Birmingham City: Paul Tait believes Blues can stay up

Paul Tait knows the pain of relegation, having been in the last Birmingham City side to be relegated to English football's third tier 20 years ago.

But, with Blues facing a repeat if they lose at Bolton on Saturday, the popular former City midfielder still believes his boyhood team can stay up.

"They can still get out of it," Tait told BBC WM 95.6. "I'm pretty confident Blues can get a result at Bolton.

"Our home form is shocking but our away form is good. We've won nine away."

Even if Blues do get a result at the Reebok Stadium, it would still need Doncaster Rovers not to pull off a shock at Championship winners Leicester City.

PAUL TAIT FACT FILE

- July 1971: Born Sutton Coldfield.

- 1988: Signed for Birmingham City, going on to score 14 goals in 170 league appearances.

- He earned his biggest headlines at Wembley in April 1995 when he hit the winner in the Auto Windscreens Shield win over Carlisle United, then removed his royal blue shirt after the game to unveil a t-shirt delivering an uncomplimentary message to Blues' second city rivals Aston Villa. He was fined two weeks' wages.

- 1999: Also spent a short spell on loan at Millwall (1994) and Northampton Town (1997), before leaving Blues for Oxford United, going to score three goals in 91 appearances.

- Also played in Cyprus for Nea Salamis.

If Doncaster lose, Blues need just a point to stay up, while if it is a draw at Leicester, then Lee Clark's side must win.

And, if Rovers were to win, then Blues would then be reliant on either Blackpool, who are at home to Charlton, or Millwall, who are at home to Bournemouth, losing.

But Tait, who covers the majority of Blues' games for the club's own TV station, saw his old side win 3-1 at Doncaster a month ago. And he is convinced that champions Leicester will be too strong for them.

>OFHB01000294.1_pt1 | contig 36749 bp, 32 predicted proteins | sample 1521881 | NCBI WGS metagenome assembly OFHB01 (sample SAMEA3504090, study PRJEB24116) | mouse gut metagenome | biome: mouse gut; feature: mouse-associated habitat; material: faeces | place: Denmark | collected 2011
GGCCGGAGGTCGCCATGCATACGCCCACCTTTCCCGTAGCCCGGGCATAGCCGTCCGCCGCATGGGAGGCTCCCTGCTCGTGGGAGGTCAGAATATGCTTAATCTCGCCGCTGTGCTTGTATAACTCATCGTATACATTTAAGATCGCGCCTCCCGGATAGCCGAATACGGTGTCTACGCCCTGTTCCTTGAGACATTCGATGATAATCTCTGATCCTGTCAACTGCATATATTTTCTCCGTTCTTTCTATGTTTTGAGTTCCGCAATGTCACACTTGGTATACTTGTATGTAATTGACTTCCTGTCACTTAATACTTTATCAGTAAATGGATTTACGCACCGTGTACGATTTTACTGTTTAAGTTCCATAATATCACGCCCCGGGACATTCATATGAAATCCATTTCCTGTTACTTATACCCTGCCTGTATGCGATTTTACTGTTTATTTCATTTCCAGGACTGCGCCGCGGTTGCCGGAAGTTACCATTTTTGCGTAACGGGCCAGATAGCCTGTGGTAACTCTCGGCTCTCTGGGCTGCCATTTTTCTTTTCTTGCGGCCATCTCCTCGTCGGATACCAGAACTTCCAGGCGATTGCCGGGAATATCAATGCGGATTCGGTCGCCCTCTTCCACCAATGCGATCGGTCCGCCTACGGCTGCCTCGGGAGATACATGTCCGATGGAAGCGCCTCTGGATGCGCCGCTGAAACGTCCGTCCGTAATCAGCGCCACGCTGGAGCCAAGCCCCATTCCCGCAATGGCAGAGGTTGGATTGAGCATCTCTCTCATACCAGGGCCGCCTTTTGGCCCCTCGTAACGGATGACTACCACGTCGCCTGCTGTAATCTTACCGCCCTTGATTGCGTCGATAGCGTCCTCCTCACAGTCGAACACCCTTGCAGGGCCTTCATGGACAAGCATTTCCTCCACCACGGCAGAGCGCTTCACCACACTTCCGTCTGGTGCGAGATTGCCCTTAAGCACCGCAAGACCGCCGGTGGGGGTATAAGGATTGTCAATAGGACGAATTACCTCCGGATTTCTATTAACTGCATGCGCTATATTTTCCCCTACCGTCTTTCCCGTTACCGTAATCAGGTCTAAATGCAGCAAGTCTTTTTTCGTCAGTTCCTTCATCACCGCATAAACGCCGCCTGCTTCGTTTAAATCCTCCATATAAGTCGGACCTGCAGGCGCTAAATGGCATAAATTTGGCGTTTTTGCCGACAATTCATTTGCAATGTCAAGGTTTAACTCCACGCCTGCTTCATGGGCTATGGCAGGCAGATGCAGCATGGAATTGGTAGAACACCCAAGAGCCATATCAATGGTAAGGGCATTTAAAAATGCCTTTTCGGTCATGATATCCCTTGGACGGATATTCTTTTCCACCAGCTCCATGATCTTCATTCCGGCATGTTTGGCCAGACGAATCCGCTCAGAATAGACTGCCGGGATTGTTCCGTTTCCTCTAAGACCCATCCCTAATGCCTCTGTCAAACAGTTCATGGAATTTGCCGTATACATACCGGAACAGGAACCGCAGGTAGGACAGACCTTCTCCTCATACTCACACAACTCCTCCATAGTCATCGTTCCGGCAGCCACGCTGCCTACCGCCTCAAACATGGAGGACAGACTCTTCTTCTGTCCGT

"When I look at the squad we had in pre-season, I tipped us to struggle," he admits. "Although I didn't expect us to still be fighting relegation on the last day of the season.

"But I've seen all Blues' games home and away, bar about three. And, from what I saw that day at Doncaster, I think we'll be ok.

"I'll be surprised if Doncaster get anything at Leicester."

Nigel Pearson's side were perhaps guilty of taking their foot off the gas when, in the wake of finally sealing promotion last month, they promptly lost their next game - 4-1 at home to Brighton.

But it is unlikely that lightning will strike twice in the same place on Saturday to further derail a Foxes side needing a point to reach their 100 for the season.

All Clark's men can do is concentrate on winning against a Bolton side who have nothing to play for - and Tait's main hope is that the class of 2014 avoid the fate of Barry Fry's side in 1994, when they were in a very similar final-day predicament, but got relegated by a victory for neighbours West Bromwich Albion.

"Barry Fry had taken over from Terry Cooper and we had been on a particularly bad run," recalls Tait. "We didn't win in three months. But we then went and won seven out of the last nine and drew the other two.

"We had to win our last game against Tranmere to stand a chance and we won 2-0, but the Albion were at Portsmouth. They pulled a rabbit out of the hat and stayed up.

"We went down and then came back up with Baz the following season.

"Then Trevor Francis came in and all the big-name players started arriving and the rest is history."

After Francis so cruelly failed with Blues being beaten three years in succession in the play-offs, Steve Bruce then came up to lead City to the Premier League at the first attempt - the first of three promotions in a decade spent yo-yoing between the top flight and the Championship.

Since coming down in 2011, just weeks after winning the Carling Cup at Wembley, it has been a painful three years for Blues fans.

Coupled with the club's well-chronicled financial problems, there has been a mood of apathy among some sections of the crowd, causing gates to plummet.

But the words of the City fans' old song 'Keep Right On To The End Of The Road' still ring in the ears of the diehards and old faithfuls like Tait.

"My kids told me they're going to support Liverpool and that they've had enough of supporting Blues," he said.

"But I've told them to forget it. They're in for the long haul."